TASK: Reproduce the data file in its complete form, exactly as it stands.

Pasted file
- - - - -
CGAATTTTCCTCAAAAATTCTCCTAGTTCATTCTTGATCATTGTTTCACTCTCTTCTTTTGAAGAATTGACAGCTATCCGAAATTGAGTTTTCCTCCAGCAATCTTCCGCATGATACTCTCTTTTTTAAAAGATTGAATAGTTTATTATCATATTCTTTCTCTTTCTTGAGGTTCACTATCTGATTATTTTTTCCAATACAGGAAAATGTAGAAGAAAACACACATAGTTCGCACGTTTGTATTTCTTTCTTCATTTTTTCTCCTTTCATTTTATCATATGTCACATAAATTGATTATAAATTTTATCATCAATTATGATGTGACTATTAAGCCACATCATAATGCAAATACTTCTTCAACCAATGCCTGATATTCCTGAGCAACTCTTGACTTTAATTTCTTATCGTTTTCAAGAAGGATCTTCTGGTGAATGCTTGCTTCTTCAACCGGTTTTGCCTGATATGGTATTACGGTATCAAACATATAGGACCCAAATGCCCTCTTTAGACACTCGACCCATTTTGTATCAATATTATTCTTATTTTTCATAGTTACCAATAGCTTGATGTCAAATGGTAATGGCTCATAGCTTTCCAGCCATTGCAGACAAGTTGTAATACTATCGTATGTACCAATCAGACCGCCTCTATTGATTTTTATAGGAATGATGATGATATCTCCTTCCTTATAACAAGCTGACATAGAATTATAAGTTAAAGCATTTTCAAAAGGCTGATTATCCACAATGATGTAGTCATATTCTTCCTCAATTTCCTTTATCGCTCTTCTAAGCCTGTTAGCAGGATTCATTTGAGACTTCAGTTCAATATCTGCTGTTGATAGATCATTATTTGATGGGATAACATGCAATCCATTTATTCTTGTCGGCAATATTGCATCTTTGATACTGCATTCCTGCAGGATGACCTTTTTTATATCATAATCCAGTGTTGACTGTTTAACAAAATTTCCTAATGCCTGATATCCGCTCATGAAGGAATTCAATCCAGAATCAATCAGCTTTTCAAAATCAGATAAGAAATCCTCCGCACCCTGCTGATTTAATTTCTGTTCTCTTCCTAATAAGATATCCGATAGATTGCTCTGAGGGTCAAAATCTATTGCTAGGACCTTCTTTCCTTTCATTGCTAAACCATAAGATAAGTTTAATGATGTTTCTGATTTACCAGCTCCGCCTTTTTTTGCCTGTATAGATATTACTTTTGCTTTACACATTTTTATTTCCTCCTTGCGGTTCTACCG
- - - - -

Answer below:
CGAATTTTCCTCAAAAATTCTCCTAGTTCATTCTTGATCATTGTTTCACTCTCTTCTTTTGAAGAATTGACAGCTATCCGAAATTGAGTTTTCCTCCAGCAATCTTCCGCATGATACTCTCTTTTTTAAAAGATTGAATAGTTTATTATCATATTCTTTCTCTTTCTTGAGGTTCACTATCTGATTATTTTTTCCAATACAGGAAAATGTAGAAGAAAACACACATAGTTCGCACGTTTGTATTTCTTTCTTCATTTTTTCTCCTTTCATTTTATCATATGTCACATAAATTGATTATAAATTTTATCATCAATTATGATGTGACTATTAAGCCACATCATAATGCAAATACTTCTTCAACCAATGCCTGATATTCCTGAGCAACTCTTGACTTTAATTTCTTATCGTTTTCAAGAAGGATCTTCTGGTGAATGCTTGCTTCTTCAACCGGTTTTGCCTGATATGGTATTACGGTATCAAACATATAGGACCCAAATGCCCTCTTTAGACACTCGACCCATTTTGTATCAATATTATTCTTATTTTTCATAGTTACCAATAGCTTGATGTCAAATGGTAATGGCTCATAGCTTTCCAGCCATTGCAGACAAGTTGTAATACTATCGTATGTACCAATCAGACCGCCTCTATTGATTTTTATAGGAATGATGATGATATCTCCTTCCTTATAACAAGCTGACATAGAATTATAAGTTAAAGCATTTTCAAAAGGCTGATTATCCACAATGATGTAGTCATATTCTTCCTCAATTTCCTTTATCGCTCTTCTAAGCCTGTTAGCAGGATTCATTTGAGACTTCAGTTCAATATCTGCTGTTGATAGATCATTATTTGATGGGATAACATGCAATCCATTTATTCTTGTCGGCAATATTGCATCTTTGATACTGCATTCCTGCAGGATGACCTTTTTTATATCATAATCCAGTGTTGACTGTTTAACAAAATTTCCTAATGCCTGATATCCGCTCATGAAGGAATTCAATCCAGAATCAATCAGCTTTTCAAAATCAGATAAGAAATCCTCCGCACCCTGCTGATTTAATTTCTGTTCTCTTCCTAATAAGATATCCGATAGATTGCTCTGAGGGTCAAAATCTATTGCTAGGACCTTCTTTCCTTTCATTGCTAAACCATAAGATAAGTTTAATGATGTTTCTGATTTACCAGCTCCGCCTTTTTTTGCCTGTATAGATATTACTTTTGCTTTACACATTTTTATTTCCTCCTTGCGGTTCTACCG